The first video I made on Chapter 8 covers the harness attach points. I had to stop because I didn’t have the hardware necessary to finish them. Additionally, as I covered earlier, I’m not entirely certain if I’ll even install the rear half of the center duct

Regardless, the first video covers only the harness attach points:


  • 2023-09-09: Made shoulder brace pieces, cut wood hardpoints, installed them in top shoulder brace piece using 5 minute epoxy.
  • 2023-09-10: Joined shoulder brace pieces together, sanded front seatback in preparation for attaching shoulder brace to the front seatback.
  • 2023-09-16: Contoured birch piece for outer seatbelt attach points.
  • 2023-09-17: Installed birch & BID layup for outer seatbelt attach points. Installed layup for center seatbelt attach points.
  • 2023-09-19: Started work on template for rear electrical duct extension. Created CAD duct transition piece plug.
  • 2023-09-20: Printed transition piece plug. Wrapped it in packaging tape as a mold release. Finished template for rear electrical duct sides. Used an extra piece from the front duct to make the top for the rear duct.
  • 2023-09-21: Cut aluminum for practice nutplates.
  • 2023-09-23: Machined & Assembled practice nutplates.
  • 2023-09-26: Machined & Assembled actual nutplates.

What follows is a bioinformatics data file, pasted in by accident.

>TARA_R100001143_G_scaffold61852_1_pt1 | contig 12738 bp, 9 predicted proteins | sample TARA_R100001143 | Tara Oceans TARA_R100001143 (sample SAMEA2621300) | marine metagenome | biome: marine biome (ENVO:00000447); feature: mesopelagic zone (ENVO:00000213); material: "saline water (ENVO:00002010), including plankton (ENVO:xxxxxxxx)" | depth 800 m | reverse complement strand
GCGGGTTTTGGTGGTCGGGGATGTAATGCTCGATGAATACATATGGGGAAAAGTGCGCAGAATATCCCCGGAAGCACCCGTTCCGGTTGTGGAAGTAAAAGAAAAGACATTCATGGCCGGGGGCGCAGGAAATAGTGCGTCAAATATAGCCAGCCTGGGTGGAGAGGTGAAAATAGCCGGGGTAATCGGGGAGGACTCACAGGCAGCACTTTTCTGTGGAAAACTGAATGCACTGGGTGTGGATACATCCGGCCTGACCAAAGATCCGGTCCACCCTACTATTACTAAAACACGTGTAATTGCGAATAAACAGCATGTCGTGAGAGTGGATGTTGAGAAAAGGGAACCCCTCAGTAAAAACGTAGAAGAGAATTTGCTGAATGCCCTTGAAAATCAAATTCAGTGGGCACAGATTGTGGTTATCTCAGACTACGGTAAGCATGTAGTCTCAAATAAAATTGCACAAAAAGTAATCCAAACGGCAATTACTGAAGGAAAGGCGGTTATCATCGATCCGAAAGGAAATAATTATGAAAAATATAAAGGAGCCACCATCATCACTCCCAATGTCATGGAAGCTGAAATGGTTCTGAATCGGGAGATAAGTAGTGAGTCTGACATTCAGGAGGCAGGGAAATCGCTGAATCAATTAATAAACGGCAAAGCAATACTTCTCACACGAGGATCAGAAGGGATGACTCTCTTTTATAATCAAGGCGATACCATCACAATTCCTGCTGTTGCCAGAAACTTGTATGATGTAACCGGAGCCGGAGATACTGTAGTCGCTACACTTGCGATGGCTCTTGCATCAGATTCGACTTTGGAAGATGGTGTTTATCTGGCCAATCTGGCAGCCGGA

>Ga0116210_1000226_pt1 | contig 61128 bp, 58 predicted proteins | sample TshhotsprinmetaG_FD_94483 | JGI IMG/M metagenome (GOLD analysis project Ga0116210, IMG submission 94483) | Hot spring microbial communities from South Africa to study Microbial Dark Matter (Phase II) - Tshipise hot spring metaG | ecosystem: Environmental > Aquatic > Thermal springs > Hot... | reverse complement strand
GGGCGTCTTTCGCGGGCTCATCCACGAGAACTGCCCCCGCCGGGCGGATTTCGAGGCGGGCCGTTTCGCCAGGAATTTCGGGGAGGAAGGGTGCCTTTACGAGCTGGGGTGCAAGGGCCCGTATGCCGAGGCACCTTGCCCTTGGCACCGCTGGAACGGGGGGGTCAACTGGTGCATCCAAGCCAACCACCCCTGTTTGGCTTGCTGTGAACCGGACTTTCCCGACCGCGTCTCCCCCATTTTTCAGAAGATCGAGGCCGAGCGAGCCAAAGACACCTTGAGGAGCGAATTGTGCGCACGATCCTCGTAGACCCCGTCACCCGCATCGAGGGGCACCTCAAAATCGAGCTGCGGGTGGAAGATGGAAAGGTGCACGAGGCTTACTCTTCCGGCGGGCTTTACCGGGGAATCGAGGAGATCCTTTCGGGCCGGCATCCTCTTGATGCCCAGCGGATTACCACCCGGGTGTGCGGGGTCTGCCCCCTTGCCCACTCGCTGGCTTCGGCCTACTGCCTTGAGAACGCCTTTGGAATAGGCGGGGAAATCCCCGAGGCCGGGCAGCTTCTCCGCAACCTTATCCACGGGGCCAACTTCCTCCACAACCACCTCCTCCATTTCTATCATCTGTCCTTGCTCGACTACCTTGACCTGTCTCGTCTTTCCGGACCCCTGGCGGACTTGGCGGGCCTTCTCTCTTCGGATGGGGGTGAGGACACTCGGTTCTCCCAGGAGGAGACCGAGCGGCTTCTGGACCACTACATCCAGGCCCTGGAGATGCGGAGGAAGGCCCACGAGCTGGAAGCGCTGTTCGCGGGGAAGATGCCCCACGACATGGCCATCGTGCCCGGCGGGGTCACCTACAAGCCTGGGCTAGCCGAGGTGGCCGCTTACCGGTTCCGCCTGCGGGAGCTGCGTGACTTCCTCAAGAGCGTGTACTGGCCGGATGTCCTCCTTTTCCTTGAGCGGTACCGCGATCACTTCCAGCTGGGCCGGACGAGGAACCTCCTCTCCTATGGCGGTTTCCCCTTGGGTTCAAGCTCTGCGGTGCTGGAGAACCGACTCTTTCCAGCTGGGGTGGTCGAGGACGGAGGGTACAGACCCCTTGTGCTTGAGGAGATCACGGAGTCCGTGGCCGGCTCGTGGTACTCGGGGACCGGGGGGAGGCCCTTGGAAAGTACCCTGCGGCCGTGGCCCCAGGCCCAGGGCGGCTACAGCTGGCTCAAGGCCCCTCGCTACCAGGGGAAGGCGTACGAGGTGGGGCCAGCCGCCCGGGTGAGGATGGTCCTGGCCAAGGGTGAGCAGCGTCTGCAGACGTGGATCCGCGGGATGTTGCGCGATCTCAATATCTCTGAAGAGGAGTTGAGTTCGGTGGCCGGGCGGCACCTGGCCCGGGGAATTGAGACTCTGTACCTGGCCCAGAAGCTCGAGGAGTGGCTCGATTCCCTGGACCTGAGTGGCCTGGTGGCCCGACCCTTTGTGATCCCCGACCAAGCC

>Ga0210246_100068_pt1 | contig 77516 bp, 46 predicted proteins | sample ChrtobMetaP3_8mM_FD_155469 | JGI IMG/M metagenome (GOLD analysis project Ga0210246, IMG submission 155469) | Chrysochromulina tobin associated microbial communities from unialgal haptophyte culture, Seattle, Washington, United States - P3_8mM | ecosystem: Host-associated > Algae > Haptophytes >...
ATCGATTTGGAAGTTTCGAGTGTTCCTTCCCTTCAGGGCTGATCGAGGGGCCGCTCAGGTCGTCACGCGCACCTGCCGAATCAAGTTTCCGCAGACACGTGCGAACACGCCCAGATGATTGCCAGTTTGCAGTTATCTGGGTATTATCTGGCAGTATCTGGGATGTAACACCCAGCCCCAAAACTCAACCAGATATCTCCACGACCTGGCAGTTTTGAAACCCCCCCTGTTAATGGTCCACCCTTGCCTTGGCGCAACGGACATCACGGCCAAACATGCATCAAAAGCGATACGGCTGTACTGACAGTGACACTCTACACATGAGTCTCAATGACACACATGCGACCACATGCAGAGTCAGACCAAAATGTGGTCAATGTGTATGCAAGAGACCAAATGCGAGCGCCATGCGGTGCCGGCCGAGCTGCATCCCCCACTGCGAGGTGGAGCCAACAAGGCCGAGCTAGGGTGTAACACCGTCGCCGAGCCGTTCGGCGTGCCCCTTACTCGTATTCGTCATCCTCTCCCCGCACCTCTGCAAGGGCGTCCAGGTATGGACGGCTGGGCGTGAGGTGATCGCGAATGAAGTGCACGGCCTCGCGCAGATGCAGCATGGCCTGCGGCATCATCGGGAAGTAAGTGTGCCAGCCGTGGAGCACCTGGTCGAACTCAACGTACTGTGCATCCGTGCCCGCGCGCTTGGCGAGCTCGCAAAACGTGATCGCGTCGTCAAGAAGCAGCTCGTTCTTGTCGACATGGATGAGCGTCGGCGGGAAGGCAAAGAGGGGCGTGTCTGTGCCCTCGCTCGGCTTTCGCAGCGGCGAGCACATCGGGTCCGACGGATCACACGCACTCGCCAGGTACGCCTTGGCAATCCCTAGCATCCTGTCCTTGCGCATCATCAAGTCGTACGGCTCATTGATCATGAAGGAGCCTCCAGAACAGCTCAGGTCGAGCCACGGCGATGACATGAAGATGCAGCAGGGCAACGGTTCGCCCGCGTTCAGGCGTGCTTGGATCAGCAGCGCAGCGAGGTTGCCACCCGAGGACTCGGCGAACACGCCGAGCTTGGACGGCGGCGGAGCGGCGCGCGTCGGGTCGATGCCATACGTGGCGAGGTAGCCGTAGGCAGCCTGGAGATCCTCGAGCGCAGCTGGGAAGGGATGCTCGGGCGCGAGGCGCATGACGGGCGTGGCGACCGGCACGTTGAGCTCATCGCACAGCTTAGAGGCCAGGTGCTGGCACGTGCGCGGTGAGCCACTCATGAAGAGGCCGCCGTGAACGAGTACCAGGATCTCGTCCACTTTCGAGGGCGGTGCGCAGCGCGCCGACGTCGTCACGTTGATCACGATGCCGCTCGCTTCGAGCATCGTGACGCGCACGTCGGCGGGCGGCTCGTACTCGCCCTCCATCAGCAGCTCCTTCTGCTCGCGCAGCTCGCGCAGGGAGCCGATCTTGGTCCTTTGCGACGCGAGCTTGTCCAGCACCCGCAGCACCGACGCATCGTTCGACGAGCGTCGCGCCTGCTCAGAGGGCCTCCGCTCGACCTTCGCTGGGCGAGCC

• 2023-09-30: Add first set of BID reinforcements to shoulder brace hardpoints.
  • 2023-10-01: Added second set of BID reinforcements to shoulder brace hardpoints (first set didn’t end up flush with the foam).
  • 2023-10-04: Alumiprep’d and Alodine’d nutplates (first try). I didn’t like how this came out, so I tried again later.
  • 2023-10-05: Drilled center holes in shoulder brace hardpoints. Alumiprep’d and Alodine’d nutplates (second try)
  • 2023-10-07: Glassed interior of shoulder brace. Installed nutplates. Installed shoulder brace onto front seatback.
  • 2023-10-08: Removed clamping blocks from front seatback.
  • 2023-10-09 through 2023-10-19: Sick with what was likely COVID. Be sure to take care of yourself!
  • 2023-10-20: Glassed exterior of shoulder brace.
  • 2023-10-21: Removed peel ply from shoulder brace. Marked spots to repair.
  • 2023-10-23: Sanded fiberglass around repair spots.
  • 2023-10-25: More sanding. Re-glassing the spots that needed repair.
  • 2023-10-26: Opened up holes in shoulder brace hardpoints.
  • 2023-11-13: Published video about Harness Attach Points

Last updated: 2023-11-13 07:50:16 -0800